Connection at the core (when family relationships break)

Connection at the core

A couple weeks ago, I wrote a post around the idea of “A room of one’s own” — exploring the importance of private space to be able to fully express what comes from within. And while that private space is needed, and it's critical, it doesn't discount the vast importance of family relationships and deep shared connection with those we love.

Right after sending that email, I headed off on a working vacation to my brother’s place, intending to help my mom move in to her new setup on my brother’s property.

Since mother’s day of this year, my relationship with my mom has taken a pretty much miraculous turn towards connection that seemed impossible for many years.

I've observed that family relationships are so often strained or broken as we’re making big life shifts on a journey of evolving, so I’m hoping my experience with some of that coming back can feel encouraging if you've experienced that too.

We broke around religion and lifestyle choices when I was 18 years old — and our disconnection grew, the farther I stepped away from her belief system and perspective of right and wrong.

She couldn’t support me while I acted in ways she disapproved of, and she wasn’t able or willing to allow and respect my choices as an adult.

When I chose divorce in 2016, her stance was very clear. And very disapproving. Both my parents viewed it as their duty to re-convert me to their religion, seeing me as someone who’d strayed, very far, from “the truth”. At that time I was deep in an unwinding healing journey, and I asked them point blank if they could have an agenda-free relationship with me. Their honest answer was no.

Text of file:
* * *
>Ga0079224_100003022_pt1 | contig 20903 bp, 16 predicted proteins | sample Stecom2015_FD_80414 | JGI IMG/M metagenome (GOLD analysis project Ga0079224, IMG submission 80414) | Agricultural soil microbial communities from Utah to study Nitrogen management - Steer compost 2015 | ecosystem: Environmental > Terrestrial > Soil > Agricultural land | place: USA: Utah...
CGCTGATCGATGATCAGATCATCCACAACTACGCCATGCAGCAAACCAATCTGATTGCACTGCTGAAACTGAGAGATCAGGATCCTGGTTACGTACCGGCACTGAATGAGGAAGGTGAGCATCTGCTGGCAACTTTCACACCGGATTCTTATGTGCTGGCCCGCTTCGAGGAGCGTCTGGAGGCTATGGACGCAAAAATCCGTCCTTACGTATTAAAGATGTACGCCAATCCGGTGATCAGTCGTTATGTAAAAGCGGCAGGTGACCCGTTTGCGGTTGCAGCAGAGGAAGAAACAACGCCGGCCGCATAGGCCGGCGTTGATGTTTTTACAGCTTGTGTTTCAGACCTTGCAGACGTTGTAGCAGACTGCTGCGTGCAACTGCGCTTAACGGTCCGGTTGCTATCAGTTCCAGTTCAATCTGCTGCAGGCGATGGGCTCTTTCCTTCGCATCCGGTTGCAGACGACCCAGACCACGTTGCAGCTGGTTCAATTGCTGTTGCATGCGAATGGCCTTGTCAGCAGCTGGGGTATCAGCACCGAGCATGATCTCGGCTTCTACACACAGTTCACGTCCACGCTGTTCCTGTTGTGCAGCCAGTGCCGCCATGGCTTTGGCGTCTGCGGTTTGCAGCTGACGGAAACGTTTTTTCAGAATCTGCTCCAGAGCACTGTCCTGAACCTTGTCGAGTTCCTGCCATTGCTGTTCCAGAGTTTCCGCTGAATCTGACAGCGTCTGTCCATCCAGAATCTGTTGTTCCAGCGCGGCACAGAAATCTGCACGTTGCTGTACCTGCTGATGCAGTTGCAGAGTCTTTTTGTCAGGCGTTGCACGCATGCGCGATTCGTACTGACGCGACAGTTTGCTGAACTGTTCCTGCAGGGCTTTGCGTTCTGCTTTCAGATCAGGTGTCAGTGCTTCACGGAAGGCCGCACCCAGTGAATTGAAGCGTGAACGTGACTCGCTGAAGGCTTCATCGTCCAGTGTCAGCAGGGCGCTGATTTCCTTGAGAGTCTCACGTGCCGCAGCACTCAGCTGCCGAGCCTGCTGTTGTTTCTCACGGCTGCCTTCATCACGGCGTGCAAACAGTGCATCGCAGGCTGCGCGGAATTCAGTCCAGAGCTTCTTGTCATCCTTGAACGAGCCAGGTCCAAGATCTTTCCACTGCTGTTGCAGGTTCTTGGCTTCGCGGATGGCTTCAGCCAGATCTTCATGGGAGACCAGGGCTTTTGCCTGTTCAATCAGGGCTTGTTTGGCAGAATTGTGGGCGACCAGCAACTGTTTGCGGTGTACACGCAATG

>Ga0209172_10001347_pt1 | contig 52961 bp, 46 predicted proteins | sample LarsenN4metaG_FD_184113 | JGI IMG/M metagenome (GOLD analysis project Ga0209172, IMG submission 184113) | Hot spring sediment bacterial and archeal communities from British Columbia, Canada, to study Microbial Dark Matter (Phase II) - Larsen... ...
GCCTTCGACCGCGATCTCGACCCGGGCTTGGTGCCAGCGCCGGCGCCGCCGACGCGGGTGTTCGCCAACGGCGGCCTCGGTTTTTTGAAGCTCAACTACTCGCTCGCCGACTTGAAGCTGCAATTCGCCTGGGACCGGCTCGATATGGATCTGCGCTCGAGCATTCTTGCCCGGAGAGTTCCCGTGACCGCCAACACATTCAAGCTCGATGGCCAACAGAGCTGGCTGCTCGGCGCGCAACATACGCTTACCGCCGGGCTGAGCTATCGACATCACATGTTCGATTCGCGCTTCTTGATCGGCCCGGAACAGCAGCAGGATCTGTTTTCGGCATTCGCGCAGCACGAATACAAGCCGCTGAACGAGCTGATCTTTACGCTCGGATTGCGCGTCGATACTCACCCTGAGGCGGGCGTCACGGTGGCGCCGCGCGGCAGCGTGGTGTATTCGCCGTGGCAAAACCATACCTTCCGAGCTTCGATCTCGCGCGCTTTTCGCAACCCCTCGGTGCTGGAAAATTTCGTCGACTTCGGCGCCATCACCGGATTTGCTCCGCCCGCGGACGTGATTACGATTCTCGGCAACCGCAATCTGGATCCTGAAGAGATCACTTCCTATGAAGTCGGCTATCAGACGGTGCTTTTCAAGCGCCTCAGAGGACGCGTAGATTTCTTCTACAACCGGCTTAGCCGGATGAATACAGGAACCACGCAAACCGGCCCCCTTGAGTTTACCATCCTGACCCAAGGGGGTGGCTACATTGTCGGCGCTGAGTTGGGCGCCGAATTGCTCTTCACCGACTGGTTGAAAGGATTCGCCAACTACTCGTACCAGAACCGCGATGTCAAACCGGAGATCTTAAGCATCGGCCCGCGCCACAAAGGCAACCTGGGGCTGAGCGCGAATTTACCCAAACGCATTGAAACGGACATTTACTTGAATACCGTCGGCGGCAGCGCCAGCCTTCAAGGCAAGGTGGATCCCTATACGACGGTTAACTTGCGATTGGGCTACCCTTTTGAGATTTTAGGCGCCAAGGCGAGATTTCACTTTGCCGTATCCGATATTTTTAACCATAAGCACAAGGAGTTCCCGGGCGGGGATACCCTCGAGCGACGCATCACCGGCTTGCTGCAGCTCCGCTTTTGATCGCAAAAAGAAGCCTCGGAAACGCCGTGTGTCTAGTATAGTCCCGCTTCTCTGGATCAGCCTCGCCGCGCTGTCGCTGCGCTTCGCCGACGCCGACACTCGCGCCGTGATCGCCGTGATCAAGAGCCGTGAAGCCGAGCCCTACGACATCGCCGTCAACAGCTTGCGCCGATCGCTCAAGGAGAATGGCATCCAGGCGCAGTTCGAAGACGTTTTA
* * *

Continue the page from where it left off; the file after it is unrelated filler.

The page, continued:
I needed a break.

I took a long one, and during that time, in late 2018, my dad died.

It could have been heartrending and guilt-inducing due to my choice to cut off relationship, but my conscience was clear. I grieved my dad with my family from a perspective of understanding that his attempts to convert me were out of love, and that despite our theological differences, we both came from an authentic place of deep caring about communion with God/source. And that I had truly needed my own healing space, not mixed in with dealing with their attempts to win me back to their view of things.

I remember walking with my mom after the funeral service and attempting to have some real talk. Her idea was we could talk about dogs and cooking.

I didn’t want to talk about dogs and cooking.

Deep in my core, there was a feeling of underlying connection with my mother that’s been there as long as I can remember. It’s much deeper than any differences over beliefs or disappointments over not feeling accepted or even unconditionally loved. It’s a knowing, and it's almost as if when I look at her, under all her habits of long-winded chatter and protective behavior, I see love. But I see it in a unique flavor that’s hers.

And it’s mine.

It feels like when I gaze at her soul I’m gazing at my own.

I’m sure people that study this kind of stuff would have lots of great names for it. Maybe sometime I’ll have a well thought out explanation, but for now I don’t feel like I need that.

Suffice it to say, there’s a deep sense of soul connection, and that never went away, not at all, even when on the outer surfaces of our life there was an almost complete rift.

It’s as if there’s an underlying wholeness, and a small cut above that could never touch what’s real and true about our core connection.

In the years since that day, we’ve talked sporadically, sometimes meaningfully. But the depths of what felt broken between us we didn’t dare touch. Instead we talked about human love, relationships, and probably, yeah, some about cooking.

But our talk after mother’s day was different.

It was our most real connection yet, and I shared my heartbreak about our disconnection. Around and around we went, and then came to this point, a pivotal question.

Could she trust God with me, and not make my choices her responsibility?

According to her deeply held beliefs, and mine too, trust is key.

For her, trusting God with her daughter would be a huge leap of trust, since she sees me not accepting her belief system, which in her mind means I’m damned to eternity in hell.